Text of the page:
For the first day of lacquer, I spray 4 even coats, waiting 45 minutes between coats, and cleaning the surface with a tack rag and Naptha before each spray. Cleanliness is the most important thing to getting a mirrorlike gloss from a guitar.

After those coats, the guitar goes on my drying rack overnight, and first thing in the morning I do a quick level sand, not trying to go too deep, just enough to get the lacquer to adhere. Most of the pores still show at this point. After the sand, I clean and then tack rag the surface, and spray another 4 coats, with the same 45-minute drying time in between. After those coats, it goes back on the drying rack for the night.

On the 3rd day of lacquer, I sand it until none of the pores show. If I can get all of the pores out then this turns into the final day of lacquer. If not, there has to be a 4th day, but I keep those coats light. The goal is to have only as much finish build up as necessary to avoid cracking after it leaves my shop. My finishes are typically 10mil or less. On the third day of lacquer, the guitar typically gets 3-4 coats, depending on how much I have to sand to get the guitar flat.



One step that a lot of builders miss that makes a world of difference is sanding the edge of recessed control cavities. I typically use a cylinder with some sand paper for this, and just break that edge enough so that finish doesn't build up there, and the edge stays nice and sharp. This will make fitting cavity covers much easier.

After this, the guitar cures for 2 weeks before any sandpaper touches it again. On my wet sand, I start with 800-grit. If there aren't open holes for water to get down into, then I just use water. On places like the headstock, especially the back, or where there are screw holes, like for a pickguard. I use Naptha as my liquid, so the wood doesn't swell. I typically do all my wet sanding by hand on guitars, but an orbital with 800-grit and 1000-grit pads does help.

The backing pads that come with most orbitals aren't flat. So, make sure you sand them on your sanding table from multiple directions, marking the surface with a white pencil so you can see where you need to focus. Flatness on sanding tools is paramount to a flat finish.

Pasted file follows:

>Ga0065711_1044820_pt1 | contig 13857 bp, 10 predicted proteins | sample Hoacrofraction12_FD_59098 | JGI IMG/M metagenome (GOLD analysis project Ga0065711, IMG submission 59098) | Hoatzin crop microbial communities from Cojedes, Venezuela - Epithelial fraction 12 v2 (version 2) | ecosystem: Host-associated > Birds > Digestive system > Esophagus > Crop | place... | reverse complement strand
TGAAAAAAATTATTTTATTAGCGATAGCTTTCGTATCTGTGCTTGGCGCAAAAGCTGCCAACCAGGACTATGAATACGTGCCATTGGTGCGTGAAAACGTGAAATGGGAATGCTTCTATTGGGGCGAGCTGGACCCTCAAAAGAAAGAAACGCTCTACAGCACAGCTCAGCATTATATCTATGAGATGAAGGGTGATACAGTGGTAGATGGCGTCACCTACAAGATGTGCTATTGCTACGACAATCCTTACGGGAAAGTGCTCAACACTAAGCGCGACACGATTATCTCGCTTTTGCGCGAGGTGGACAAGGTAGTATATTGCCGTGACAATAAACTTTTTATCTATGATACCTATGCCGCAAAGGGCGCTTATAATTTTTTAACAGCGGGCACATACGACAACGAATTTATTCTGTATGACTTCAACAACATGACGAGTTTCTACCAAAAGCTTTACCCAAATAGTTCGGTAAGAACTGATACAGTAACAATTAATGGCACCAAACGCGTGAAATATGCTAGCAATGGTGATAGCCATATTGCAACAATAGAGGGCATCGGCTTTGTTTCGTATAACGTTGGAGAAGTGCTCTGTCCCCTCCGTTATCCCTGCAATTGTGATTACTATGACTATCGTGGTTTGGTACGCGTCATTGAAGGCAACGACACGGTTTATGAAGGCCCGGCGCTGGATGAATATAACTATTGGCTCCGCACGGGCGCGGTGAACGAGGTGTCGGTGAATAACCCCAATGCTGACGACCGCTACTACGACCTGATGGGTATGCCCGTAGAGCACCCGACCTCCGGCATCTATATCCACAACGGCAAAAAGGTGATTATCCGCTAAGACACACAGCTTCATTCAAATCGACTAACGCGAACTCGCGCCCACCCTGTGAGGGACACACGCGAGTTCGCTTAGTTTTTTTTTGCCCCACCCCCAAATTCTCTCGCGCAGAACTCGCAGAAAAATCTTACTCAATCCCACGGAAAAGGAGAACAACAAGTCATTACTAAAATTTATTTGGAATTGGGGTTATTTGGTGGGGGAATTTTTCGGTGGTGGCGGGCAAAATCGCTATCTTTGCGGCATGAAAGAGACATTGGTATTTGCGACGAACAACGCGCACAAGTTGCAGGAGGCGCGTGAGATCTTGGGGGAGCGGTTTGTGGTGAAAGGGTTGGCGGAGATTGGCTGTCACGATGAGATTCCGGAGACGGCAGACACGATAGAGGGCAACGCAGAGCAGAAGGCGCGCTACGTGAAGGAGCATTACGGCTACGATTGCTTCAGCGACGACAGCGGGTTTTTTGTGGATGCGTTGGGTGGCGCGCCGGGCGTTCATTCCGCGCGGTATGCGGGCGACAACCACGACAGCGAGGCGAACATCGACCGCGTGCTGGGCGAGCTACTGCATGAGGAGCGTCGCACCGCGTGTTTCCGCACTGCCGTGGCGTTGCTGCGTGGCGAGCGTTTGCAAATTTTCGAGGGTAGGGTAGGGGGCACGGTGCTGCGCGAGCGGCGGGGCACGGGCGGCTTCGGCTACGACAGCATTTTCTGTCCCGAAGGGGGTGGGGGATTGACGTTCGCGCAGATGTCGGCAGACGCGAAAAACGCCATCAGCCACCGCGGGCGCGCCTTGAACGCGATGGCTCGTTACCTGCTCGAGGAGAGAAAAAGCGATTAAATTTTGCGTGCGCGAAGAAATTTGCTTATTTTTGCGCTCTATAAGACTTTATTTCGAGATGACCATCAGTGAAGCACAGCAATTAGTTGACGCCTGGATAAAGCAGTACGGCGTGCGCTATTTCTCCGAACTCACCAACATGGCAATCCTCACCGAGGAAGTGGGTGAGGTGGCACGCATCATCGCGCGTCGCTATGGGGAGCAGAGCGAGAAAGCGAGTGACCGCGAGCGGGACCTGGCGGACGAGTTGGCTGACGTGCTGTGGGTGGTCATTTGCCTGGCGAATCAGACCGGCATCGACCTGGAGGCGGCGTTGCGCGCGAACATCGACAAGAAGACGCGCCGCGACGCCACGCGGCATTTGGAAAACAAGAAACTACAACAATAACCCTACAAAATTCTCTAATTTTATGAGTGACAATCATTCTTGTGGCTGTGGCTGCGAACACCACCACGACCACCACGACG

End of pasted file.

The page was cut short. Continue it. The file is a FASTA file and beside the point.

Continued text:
After I sand with 800-grit, going parallel to the grain of the wood, I repeat with 1200-grit, but go cross grain, perpendicular to the grain of the wood. I find this really helps to knock out the 800-grit scratches. After the 1200, I return to sanding parallel to the grain with 2000-grit. 


With buffing, I have several approaches. I use smaller wheels in the horn areas and most of the neck, and use larger wheels for majority of the body. I only use Menzerna buffing compound, using only 2 grits of it. After I use the pink compound, I either switch the wheel out or rake it off clean, then switch to their tan #3 compound. I find this compound is sufficient for my final buff, as I take so much of the scratches off with the 2000 grit. I have used the brown #8 cut in the past, but it's not really necessary if you start at 800 grit.

After the buff, I assemble everything, and start polishing with Novus #1 clean and shine. Then it's time for glamour shots!


If you would like to see more of my work, please feel free to follow me on any of the major social media sites, Facebook, Twitter, Instagram.  And check out my website, it's a work in progress, but will soon have a functional store for my guitar pickups."

Thanks for sharing this with us Adam! If you have any questions about the guitar, our products, or anything touch up related, feel free to reach out. You can share your thoughts with us on Facebook, Twitter, or Instagram!

Stay tuned for the next blog post - there's something new every Friday!